Second, the brain of individuals with ASD has been repeatedly shown to have an excitatory/inhibitory imbalance such that the cortex is overexcited and underinhibited [60]. Glutamate is the major excitatory neurotransmitter of the cortex, thus decreasing glutamate neurotransmission is believed to be potentially therapeutic in ASD [61]. Glutamate is one of the three key precursors of GSH, along with cysteine and glycine. Thus, improved production of GSH, in part driven by mB12, may have other positive effects in neurotransmitter metabolism by reducing glutamate concentrations in the cortex (See Figure 3).
Third, polymorphisms in TCN2, the cobalamin binding protein, are associated with an increased risk of ASD [9], and ASD is one of the characteristics of some individuals with a mutation in TCN2 [51]. Thus, higher concentrations of B12 may be required in the blood in those with defects in the cobalamin binding protein in order to obtain sufficient levels of B12 into the tissues, including the brain.
Fourth, one controlled study reported a more than 3-fold reduction in mB12 concentration in brain tissue from individuals with ASD [58]. The reason for this finding is not clear but it is very possible that, such as the case with folate, some individuals with ASD may have a defect in the transport mechanism for B12 into the brain. Indeed, in one study, it was found that the folate receptor alpha autoantibody was associated with higher levels of blood cobalamin concentrations [62]. These higher blood concentrations of B12 could potentially be caused by B12 being blocked from uptake into the tissues. If such a transportation mechanism is present, a high blood concentration of B12 may be needed to overcome the blockage in the transportation mechanism, similar to the use of high dose folinic acid as a therapy for dysfunction of the folate receptor alpha [63]. Notably, one study reported that higher than normal serum concentrations of B12 was not associated with any observable adverse effects in individuals with ASD [52].
Fifth, methionine synthase, the key B12 dependent enzyme required for the proper functioning of the methylation cycle may be dysfunctional in the brain of individuals with ASD as one study observed that the mRNA for this enzyme is underexpressed in brain tissue of individuals with ASD [23]. Thus, high concentrations of B12 may be important to allow the limited amount of this enzyme to function optimally in the brain.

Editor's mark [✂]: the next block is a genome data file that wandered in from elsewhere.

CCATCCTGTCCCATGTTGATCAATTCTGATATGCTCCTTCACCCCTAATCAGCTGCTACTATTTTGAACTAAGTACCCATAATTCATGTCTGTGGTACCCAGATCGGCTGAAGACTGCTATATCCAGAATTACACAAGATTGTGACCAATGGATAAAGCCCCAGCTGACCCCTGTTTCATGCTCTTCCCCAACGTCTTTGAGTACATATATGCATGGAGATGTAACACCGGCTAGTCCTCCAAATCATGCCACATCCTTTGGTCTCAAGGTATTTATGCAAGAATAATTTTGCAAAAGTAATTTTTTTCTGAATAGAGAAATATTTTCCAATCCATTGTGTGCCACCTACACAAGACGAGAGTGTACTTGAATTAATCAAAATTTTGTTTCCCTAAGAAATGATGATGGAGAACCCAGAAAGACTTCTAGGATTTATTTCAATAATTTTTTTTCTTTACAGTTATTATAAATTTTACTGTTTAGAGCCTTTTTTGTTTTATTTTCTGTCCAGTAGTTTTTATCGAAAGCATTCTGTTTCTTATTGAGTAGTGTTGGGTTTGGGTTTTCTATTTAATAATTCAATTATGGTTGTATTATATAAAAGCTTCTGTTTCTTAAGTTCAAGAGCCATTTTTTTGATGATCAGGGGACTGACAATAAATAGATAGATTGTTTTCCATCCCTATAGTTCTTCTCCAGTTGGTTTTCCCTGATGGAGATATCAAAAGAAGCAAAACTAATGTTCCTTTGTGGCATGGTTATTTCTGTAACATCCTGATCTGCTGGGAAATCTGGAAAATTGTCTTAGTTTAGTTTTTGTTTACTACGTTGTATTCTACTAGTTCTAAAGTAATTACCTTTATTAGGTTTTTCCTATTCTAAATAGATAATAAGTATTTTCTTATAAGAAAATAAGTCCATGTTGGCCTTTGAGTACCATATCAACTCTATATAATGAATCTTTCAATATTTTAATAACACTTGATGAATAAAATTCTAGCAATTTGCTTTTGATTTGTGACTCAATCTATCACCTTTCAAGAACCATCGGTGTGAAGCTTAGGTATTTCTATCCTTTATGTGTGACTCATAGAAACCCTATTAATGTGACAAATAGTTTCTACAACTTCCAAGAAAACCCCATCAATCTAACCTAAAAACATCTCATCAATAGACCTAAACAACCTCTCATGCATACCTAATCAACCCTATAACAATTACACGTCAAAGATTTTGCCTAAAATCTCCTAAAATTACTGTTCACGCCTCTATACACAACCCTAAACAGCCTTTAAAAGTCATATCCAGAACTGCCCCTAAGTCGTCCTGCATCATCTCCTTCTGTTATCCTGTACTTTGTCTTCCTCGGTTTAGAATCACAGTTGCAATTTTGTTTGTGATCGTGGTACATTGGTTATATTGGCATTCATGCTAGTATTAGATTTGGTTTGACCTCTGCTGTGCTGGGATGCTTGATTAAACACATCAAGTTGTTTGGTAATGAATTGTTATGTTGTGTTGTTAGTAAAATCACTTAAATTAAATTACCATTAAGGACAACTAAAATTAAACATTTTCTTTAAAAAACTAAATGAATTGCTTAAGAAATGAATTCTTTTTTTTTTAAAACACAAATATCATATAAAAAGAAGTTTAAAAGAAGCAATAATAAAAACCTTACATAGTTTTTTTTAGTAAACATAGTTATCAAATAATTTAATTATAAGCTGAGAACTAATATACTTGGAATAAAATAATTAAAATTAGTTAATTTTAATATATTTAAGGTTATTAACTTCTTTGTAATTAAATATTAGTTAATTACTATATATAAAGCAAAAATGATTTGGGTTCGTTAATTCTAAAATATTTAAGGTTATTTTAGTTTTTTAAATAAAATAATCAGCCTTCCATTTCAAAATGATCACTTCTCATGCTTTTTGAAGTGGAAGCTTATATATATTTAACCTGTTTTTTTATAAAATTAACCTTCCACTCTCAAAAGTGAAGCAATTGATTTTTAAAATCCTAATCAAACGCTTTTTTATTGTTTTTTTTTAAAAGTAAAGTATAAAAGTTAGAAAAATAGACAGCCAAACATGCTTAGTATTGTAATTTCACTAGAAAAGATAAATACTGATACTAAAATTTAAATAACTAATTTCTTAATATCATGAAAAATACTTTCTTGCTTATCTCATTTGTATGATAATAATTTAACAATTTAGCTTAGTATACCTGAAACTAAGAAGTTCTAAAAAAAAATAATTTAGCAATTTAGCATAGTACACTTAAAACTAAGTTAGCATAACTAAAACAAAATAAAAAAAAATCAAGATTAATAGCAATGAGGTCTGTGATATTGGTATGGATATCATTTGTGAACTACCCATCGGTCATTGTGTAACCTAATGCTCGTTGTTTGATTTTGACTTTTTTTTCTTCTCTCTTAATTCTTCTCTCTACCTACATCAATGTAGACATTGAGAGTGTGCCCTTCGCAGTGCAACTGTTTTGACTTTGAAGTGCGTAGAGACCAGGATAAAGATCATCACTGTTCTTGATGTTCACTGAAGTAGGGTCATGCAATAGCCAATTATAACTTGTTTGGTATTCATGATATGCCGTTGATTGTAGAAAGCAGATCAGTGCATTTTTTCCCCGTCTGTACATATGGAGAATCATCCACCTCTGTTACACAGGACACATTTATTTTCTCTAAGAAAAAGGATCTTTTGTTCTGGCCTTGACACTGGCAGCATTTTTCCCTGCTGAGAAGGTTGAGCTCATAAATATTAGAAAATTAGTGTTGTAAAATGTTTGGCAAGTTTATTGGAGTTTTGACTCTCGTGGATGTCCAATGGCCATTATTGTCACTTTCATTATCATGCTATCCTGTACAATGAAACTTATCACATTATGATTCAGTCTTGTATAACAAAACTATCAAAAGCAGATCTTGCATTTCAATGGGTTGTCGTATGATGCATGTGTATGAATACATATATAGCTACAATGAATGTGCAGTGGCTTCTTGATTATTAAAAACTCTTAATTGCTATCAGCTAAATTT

Sixth, B12 could be helpful in improving mitochondrial function. Two studies reported improvements in mitochondrial-related markers in children with ASD. One prospective, controlled, single-blind 12-month study reported improvements in mitochondrial related markers including ATP, NADH, and NADPH with an oral MVI containing 500 mcg of B12 (50% as mB12 and 50% as cB12) along with other nutritional treatments [49]. In another prospective study in 127 children with ASD, B12 treatment was associated with the better coupling of Complex I and Citrate Synthase mitochondrial enzymes [45]. Since mitochondrial dysfunction is a common medical comorbidity in children with ASD [3,4], the use of B12 appears important in treating this problem.
Lastly, some individuals with ASD have lower intake and blood levels of B12 compared to controls. For example, a meta-analysis of 29 studies reported children with ASD had a significantly lower dietary intake of B12 compared to controls [64], while another meta-analysis of 16 studies found plasma B12 concentrations significantly lower in ASD compared to controls, although evidence of potential publication bias was found [5]. These finding may be due to feeding difficulties, which are common in individuals with ASD [65]. Thus, B12 treatment may be correcting a deficiency in some children with ASD. In addition, because the absorption of B12 orally may be dependent on adequate calcium intake [66], future studies examining the effect of calcium intake in conjunction with B12 might be helpful in ASD. Since some patients with ASD take multiple nutritional supplements, the potential interaction between B12 and other nutritional supplements also warrants further studies.

4.4. Formulation

Most studies (67%) that specified the route of administration used an injected form of B12. All studies that used the injected formulation and specified the type of B12 used mB12, except for one study, which initially used cB12 and changed to mB12. All studies that have linked changes in biochemistry with improvements in autism symptoms used subcutaneously injected mB12. The injected formulation is preferred by some practitioners because individuals with ASD may not be able to successfully take B12 orally due to GI disorders. Indeed, gastritis and enterocolitis may prevent optimal absorption while sensory aversions or esophagitis may prevent ASD children from easily swallowing a supplement [67,68]. Furthermore, as mentioned above, if there is a defect in B12 transportation in the blood or across the blood–brain barrier, higher blood concentrations of B12 may be needed to optimally deliver B12 into the organs, particularly the brain. It is possible that the GI tract is not even designed to absorb the necessary quantity of B12 that might be needed if indeed a problem with B12 transportation is present. Injected B12 may help raise the blood level higher than that achieved with oral B12.